The crisis on the Korean Peninsula is escalating and the world is frightened by the bellicose rhetoric from the top leadership on both sides. Many believe that a war of words is harmless because neither side would strike first – the DPRK would refrain from a first offensive move because of the inevitable massive, overwhelming US military response; and the US would need to build a strong case for an imminent attack on Americans or US allies that is near impossible without the DPRK’s first move. But both calculations are subject to (mis)interpretation, and this danger is as high as it has been in decades.
Think of the current situation as a balloon. As more hot air is blown into an already tense atmosphere, the larger the balloon gets and the thinner its skin. The thinner the skin, the less likely the balloon can withstand pressure. A half-inflated balloon is difficult to pop; an overinflated one can explode from a passing swipe with a dull pencil. Now we must deflate the balloon or deescalate the war of words that threatens not just the credulity of long-time Korea hands, but the foundation of policy.
The danger of miscommunication and miscalculation is all the more critical because the two sides are not engaging in dialogue that allows rhetoric to be tested, parsed, and interpreted. Even Track II discussions in which many US analysts have participated, while useful, are not sufficient to resolve the current impasse.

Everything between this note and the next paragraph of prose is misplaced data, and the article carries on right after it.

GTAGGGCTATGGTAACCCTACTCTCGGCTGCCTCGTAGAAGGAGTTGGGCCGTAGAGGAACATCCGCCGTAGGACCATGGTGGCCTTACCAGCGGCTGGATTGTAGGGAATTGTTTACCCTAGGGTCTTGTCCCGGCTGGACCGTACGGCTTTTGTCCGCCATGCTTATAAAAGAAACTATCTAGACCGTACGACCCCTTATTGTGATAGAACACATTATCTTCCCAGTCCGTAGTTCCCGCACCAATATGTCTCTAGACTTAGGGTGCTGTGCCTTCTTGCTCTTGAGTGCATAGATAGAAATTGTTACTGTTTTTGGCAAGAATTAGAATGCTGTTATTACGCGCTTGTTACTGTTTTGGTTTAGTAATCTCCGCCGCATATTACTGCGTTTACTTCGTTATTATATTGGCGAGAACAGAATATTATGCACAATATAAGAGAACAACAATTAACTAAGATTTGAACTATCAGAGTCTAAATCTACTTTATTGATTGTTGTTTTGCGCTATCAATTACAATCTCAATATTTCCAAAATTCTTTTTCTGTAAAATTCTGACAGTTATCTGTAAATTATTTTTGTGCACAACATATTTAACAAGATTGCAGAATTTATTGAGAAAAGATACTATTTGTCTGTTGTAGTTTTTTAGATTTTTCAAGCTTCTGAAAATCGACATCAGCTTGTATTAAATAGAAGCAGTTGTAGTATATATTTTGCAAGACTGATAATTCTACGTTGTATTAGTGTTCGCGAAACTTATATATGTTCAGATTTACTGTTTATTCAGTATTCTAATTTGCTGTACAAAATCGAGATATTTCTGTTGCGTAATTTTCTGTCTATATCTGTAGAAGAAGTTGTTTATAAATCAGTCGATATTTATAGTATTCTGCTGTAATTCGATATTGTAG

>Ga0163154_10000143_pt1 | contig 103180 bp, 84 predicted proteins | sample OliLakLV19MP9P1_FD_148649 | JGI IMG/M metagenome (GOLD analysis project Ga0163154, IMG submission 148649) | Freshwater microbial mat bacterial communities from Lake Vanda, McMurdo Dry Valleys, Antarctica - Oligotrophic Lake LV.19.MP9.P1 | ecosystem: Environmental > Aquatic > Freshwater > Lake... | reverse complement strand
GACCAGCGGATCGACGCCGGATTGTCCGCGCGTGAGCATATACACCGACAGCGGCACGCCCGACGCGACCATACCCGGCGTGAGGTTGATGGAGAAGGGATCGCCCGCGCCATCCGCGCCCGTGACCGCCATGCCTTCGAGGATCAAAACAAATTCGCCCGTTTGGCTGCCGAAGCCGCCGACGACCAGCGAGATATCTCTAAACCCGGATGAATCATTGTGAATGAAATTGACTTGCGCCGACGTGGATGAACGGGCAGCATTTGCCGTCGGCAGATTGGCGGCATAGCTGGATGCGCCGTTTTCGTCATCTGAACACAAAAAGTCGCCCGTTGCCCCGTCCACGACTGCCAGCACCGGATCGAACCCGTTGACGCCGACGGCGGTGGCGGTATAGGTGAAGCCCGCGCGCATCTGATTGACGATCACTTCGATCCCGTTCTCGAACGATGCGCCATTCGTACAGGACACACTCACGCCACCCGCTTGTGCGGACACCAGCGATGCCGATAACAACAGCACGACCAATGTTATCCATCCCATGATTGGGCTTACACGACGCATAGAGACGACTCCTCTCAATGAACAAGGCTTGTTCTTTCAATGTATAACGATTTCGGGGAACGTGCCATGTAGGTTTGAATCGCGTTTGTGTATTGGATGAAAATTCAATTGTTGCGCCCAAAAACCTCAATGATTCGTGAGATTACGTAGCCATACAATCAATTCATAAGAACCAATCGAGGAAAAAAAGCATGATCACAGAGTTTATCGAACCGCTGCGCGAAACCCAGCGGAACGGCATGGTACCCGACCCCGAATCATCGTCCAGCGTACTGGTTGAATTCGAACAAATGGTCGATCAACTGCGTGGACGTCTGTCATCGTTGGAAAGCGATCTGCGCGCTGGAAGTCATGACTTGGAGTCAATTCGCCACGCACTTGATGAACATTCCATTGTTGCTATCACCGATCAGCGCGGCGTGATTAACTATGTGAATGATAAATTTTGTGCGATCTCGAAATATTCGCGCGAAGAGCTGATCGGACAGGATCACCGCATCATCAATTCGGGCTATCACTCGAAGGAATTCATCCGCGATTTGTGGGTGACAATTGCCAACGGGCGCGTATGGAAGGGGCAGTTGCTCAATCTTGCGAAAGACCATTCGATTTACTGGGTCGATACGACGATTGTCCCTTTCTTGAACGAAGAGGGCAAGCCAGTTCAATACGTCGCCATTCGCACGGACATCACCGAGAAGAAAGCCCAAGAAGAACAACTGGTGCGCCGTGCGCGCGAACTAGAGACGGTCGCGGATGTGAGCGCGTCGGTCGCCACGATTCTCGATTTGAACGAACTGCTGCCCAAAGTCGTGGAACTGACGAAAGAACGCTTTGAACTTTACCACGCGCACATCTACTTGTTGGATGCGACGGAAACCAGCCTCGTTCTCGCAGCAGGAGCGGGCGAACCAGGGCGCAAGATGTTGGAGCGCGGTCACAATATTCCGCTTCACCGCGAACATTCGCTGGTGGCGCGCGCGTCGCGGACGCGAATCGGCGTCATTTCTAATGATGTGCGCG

Dialogue is not fruitful because both leaders, Donald Trump and Kim Jong Un, are obsessed with their own public images. Each side’s political legitimacy depends on being seen as an entity to fear and respect. One way to get this fear and respect is by belittling the other, a tactic used by the DPRK’s KCNA and official statements for many years. Now that tactic is being used by President Trump, who publically and personally threatens the use of military force while calling Kim, “Little Rocket Man.” This is a significant departure from the normal cycle of provocation/escalation to concession/de-escalation with which the DPRK is familiar, and it is occurring when the DPRK’s nuclear capabilities are assessed as stronger than ever.
The world needs a long-term solution to the North Korean nuclear issue that is peaceful, comprehensive, and multilateral, and this process will take time. To start, we should deflate the balloon – if not emptying it completely, then at least releasing pressure to avoid an accidental pop.
The key to de-escalation in the short-term is to find a solution that allows both sides to save face. Such a solution could also function as a confidence-building measure to set the stage for a dialogue. One suggestion is a gift exchange between the leaders. Gift exchanges are customary in building relationships with foreign powers and are a form of respectful outreach.
President Trump could send a signed copy of his book, The Art of the Deal, to Kim Jong Un. Sending a book on negotiations written by the leader of the United States is a reminder that Trump values his skills as a deal-maker. (It is worth noting that this book has been given to Kim Jong Un previously, by Dennis Rodman, but not officially on behalf of the US government.) It is a gift that is personal, priceless but not expensive. And it acknowledges Kim Jong Un’s primacy in a decision to return to negotiations.